The big Hollywood directors of the thirties and forties would have given dramatic flourishes like Trip's becoming the flag-bearer (and the film's final one, by which Trip and the Colonel are joined forever) a simplistic patriotic flash. Those directors would have yanked at our emotions. Zwick doesn't —and he's right not to—but he doesn't throw out the flourishes, either. He includes them halfheartedly. (He also includes a touch that's way off key: Colonel Shaw, on horseback, slashes a series of watermelons. Presumably, he's destroying stereotypes of blacks.)

The script is just a conventional melodrama. Zwick has made something more thoughtful than that. He uses James Horner's (sometimes intrusive) orchestral score and the Boys Choir of Harlem to compensate for the moviegoer's tendency to see battle scenes simply as exciting spectacle. And this musical equivalent to the righteousness of the men's cause can work on you even if you try to fight it. But Zwick can't always transcend the limitations of what's written: when the men sing around the campfire on the night before the battle at Fort Wagner, there's an emotionally perfect image of Morgan Freeman's huge, elongated hands clapping in syncopation, but there's also a flabby moment when Trip blurts out, ''Y'all's the onliest family I got—and I love the 54th." A scene at an elite Boston party, and Colonel Shaw's meetings with his venal superior officers and other whites, could be out of any starchy historical picture, and, despite the effort to achieve authenticity, the dialogue is frequently tone-deaf for the period. (The Irish drill sergeant is a clean century off, and his use of female comparisons to insult the black soldiers seems witlessly gross.)

Some of the incidents aren't rounded. The movie shows what happens when the soldiers of the 54th are issued their pay vouchers and discover that they're to be paid ten dollars a month instead of the thirteen dollars that soldiers in other units receive. The angry Trip moves among the men, urging them not to accept, and they rip up their vouchers; pieces of vouchers flutter in the air, and, in a gesture of solidarity, the Colonel tears his in two. But the movie fails to tell us what happens next. Did the men get their equal pay, and how long did it take? (The historical fact is that many of the men died in battle before the thirteen-dollar payment came through.)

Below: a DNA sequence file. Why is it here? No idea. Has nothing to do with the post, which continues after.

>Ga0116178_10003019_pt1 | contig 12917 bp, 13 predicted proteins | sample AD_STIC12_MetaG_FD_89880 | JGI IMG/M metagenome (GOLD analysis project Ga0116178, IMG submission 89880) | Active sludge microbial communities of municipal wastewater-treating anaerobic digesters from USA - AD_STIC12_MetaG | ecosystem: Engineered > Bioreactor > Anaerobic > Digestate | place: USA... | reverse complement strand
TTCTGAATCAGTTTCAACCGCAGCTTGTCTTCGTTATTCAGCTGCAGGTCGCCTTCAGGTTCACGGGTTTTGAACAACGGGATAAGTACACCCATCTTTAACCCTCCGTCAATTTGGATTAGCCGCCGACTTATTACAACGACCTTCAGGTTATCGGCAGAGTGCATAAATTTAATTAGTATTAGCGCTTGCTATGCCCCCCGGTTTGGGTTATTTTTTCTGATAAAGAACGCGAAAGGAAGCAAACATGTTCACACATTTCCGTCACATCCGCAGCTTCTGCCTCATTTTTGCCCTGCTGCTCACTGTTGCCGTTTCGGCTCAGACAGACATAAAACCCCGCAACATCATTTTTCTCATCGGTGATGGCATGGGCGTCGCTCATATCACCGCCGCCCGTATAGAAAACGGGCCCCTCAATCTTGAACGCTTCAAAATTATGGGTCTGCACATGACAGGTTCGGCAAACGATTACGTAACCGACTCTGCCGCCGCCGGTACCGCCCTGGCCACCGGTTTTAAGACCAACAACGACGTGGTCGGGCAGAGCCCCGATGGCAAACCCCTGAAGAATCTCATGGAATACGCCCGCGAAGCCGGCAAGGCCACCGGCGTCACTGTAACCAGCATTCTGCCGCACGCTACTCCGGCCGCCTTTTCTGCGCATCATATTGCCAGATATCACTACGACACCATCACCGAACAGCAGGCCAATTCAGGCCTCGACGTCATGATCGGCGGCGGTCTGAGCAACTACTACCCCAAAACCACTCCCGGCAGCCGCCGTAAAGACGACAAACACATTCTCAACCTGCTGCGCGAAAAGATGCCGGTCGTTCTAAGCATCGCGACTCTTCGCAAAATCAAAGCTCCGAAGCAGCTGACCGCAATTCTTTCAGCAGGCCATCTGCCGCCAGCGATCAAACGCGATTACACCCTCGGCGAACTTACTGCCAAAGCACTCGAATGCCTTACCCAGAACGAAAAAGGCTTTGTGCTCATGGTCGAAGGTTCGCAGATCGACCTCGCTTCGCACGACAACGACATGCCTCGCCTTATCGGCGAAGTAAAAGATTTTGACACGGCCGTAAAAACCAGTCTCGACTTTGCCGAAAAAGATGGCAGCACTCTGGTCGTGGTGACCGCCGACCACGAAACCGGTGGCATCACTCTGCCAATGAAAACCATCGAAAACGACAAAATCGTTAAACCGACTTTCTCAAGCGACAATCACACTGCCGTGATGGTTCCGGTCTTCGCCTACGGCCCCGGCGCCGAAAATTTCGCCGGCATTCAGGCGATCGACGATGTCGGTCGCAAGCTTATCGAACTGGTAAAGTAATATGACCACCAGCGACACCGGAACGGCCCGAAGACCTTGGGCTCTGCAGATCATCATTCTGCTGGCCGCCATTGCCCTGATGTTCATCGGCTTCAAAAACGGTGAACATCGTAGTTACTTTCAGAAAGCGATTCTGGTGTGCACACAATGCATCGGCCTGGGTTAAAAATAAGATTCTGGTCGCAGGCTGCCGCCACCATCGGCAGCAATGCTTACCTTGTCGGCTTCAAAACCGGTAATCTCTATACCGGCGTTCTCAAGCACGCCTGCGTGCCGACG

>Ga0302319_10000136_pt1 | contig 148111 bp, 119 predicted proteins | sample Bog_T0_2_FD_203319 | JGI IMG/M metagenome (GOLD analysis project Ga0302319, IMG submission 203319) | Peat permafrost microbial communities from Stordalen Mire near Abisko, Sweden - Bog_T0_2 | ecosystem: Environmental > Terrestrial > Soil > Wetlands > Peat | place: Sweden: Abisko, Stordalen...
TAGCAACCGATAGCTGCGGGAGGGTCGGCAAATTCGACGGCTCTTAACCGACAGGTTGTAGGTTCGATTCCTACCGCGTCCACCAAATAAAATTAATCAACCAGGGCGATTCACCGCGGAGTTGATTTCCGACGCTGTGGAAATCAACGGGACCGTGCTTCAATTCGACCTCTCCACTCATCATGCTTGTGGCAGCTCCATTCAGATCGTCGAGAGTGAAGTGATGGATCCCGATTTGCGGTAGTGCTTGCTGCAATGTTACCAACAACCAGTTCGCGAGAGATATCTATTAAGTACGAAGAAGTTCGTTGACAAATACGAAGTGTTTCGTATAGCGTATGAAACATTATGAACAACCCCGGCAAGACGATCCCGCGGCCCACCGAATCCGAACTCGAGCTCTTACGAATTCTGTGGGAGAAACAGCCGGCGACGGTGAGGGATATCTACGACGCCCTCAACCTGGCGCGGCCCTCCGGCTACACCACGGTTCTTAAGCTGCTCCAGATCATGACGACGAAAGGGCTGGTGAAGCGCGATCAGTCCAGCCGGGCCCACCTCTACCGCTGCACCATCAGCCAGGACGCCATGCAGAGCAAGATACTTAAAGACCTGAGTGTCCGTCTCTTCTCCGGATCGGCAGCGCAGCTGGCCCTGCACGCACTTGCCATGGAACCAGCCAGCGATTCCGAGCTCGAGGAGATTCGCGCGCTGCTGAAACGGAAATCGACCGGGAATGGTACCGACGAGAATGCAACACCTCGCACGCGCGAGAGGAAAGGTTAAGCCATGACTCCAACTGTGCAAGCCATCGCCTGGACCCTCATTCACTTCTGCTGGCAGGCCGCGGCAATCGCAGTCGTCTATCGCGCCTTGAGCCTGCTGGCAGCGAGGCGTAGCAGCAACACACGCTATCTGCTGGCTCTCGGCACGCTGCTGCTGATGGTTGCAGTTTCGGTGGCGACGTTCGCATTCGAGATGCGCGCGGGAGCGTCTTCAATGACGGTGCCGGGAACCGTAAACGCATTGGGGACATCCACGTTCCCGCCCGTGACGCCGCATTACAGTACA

The Colonel volunteers his regiment for the foredoomed task of leading the assault on Fort Wagner, the Confederate stronghold that guards the entrance to Charleston Harbor. He and six hundred of his men advance over the sand dunes toward the fort. We're meant to feel that the soldiers' disciplined attack, with fire coming directly down at them—their willingness to be annihilated—establishes their right to be free men. (In the actual battle, forty-two per cent were killed.) Zwick may not want to put any stress on the Catch-22 irony that the black soldiers could prove themselves only by sacrificing themselves, or on the irony that the Colonel's leading his troops to their death seems meant to represent the white man's redemption. We in the audience, with our inescapably modern attitudes, can't help wondering if Shaw, in volunteering his regiment for the honor of being massacred, wasn't doing just what his racist superior officers hoped for. But our suspiciousness is beside the point. The movie BORN ON THE FOURTH OF JULY finds its meaning in seeing through the nation's call for sacrifice; GLORY shows the high cost of war, and yet finds meaning in the sacrifice.

In the early scenes at Antietam, when body parts erupt and hover in the air, the randomness of the carnage seems appropriate. By the end, if the movie is to live up to the feelings it stirs in us, we need to see the bravery of the troops as they steadily move toward the concentrated firepower of Fort Wagner, the dead piling up on the slopes of the bastion and on its walls. This defeat (they couldn't take the fort) is meant to be experienced as a triumph. But the staging has a leapfrogging clumsiness. Zwick doesn't have the instinct for images that would burst the written framework. Like the inexperienced Colonel Shaw, he can take only measured steps. The movie is terribly literal-minded, with evenhanded pacing, and this fastidiousness mutes it emotionally. Still, Zwick's failure to inspire the awe that you feel in front of the Saint-Gaudens memorial or when you read Lowell's words about "man's lovely, peculiar power to choose life and die" doesn't make the movie a failure. GLORY isn't a great film, but it's a good film on a great subject.

[February 05, 1990]